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Effect of Sound Source Stimuli on the Perception of Reverberation in Large Volumes

Abstract : The aim of the presented research is to determine whether the perception of reverberation is dependent on the type of sound stimuli used. We quantified the discrimination thresholds for reverberations that are representative for large rooms such as concert halls (reverberation times around 1.8 s). For exponential decays, simulating an ideal simple room, thresholds are around 6% (Experiment 1). We found no difference in thresholds between a short noise burst and a male voice spoken word, suggesting that discrimination is not dependent on the type, or spectral content, of the sound source (Experiment 2). In two further experiments using a magnitude estimation paradigm we assessed the perceived amount of reverberation as a function of various types of stimuli. Whereas the discrimination of reverberant stimuli does not seem to be affected by the sound stimulus, the perceived amount of reverberation is affected. Vocal stimuli are perceived as being more reverberant than non-vocal stimuli. The results are discussed in light of current neuroscientific models of auditory processing of complex stimuli but also with respect to their consequences for the use of reverberation in auditory display.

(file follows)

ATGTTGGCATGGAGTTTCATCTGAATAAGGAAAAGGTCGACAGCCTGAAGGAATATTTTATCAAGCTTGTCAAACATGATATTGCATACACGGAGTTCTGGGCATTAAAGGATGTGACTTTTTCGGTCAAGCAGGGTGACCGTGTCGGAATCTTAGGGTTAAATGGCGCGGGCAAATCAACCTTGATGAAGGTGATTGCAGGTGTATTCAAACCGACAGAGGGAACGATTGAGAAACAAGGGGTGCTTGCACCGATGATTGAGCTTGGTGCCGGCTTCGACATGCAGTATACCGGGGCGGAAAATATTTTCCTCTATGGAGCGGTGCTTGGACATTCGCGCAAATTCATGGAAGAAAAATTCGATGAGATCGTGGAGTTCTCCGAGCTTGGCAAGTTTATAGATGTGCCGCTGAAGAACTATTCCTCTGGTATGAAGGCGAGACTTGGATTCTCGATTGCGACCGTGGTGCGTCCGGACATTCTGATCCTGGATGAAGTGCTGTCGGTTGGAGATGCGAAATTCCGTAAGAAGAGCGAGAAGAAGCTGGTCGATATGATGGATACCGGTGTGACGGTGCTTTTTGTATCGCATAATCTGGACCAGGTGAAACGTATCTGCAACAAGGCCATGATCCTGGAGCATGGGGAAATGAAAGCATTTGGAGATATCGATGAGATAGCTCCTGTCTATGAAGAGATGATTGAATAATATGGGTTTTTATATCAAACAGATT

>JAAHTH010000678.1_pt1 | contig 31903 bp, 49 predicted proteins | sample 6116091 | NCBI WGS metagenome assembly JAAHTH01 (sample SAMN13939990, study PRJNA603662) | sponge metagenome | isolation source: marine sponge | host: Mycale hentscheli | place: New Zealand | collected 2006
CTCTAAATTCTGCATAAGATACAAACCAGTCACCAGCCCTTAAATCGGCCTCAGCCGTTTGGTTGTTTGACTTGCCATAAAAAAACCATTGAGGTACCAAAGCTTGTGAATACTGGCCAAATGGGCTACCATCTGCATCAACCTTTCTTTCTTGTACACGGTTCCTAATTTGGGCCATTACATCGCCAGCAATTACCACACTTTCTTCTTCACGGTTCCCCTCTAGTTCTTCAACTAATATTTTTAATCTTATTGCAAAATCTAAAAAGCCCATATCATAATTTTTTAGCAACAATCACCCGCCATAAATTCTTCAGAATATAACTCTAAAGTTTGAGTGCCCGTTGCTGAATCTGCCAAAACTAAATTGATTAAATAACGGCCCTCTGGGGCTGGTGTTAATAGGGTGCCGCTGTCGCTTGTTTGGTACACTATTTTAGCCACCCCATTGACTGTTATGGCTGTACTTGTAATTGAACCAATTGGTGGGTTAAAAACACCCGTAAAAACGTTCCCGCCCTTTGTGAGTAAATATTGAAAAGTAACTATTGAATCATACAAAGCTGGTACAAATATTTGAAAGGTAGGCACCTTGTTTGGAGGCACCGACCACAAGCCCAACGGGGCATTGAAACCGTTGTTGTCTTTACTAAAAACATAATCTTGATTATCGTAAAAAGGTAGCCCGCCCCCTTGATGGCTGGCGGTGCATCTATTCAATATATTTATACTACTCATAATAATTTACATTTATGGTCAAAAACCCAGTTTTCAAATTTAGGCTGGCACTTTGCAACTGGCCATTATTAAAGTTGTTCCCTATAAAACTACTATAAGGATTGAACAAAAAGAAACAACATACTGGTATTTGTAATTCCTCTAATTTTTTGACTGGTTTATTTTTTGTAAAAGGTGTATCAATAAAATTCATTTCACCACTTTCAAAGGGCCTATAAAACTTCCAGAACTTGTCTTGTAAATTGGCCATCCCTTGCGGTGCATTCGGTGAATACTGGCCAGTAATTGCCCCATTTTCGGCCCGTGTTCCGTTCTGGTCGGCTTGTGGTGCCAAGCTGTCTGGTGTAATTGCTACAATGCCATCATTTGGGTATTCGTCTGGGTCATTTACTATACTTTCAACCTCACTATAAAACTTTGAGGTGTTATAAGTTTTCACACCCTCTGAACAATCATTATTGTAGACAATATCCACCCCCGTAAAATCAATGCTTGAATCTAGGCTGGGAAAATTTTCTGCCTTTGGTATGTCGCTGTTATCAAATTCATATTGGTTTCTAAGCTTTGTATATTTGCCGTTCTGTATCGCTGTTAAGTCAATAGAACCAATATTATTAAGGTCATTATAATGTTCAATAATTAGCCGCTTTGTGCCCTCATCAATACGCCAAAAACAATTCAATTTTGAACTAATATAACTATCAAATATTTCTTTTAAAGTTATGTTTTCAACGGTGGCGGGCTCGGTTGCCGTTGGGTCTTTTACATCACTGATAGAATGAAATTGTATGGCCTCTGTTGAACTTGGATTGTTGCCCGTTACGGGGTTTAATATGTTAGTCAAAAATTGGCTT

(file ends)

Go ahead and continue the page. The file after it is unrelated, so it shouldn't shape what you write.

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Ilja Frissen, Brian F. G. Katz, Catherine Guastavino. Effect of Sound Source Stimuli on the Perception of Reverberation in Large Volumes. Lecture Notes in Computer Science , 5954, pp.358-376, 2010, Auditory Display, 978-3-642-12439-6. ⟨10.1007/978-3-642-12439-6_18⟩. ⟨hal-01784628⟩

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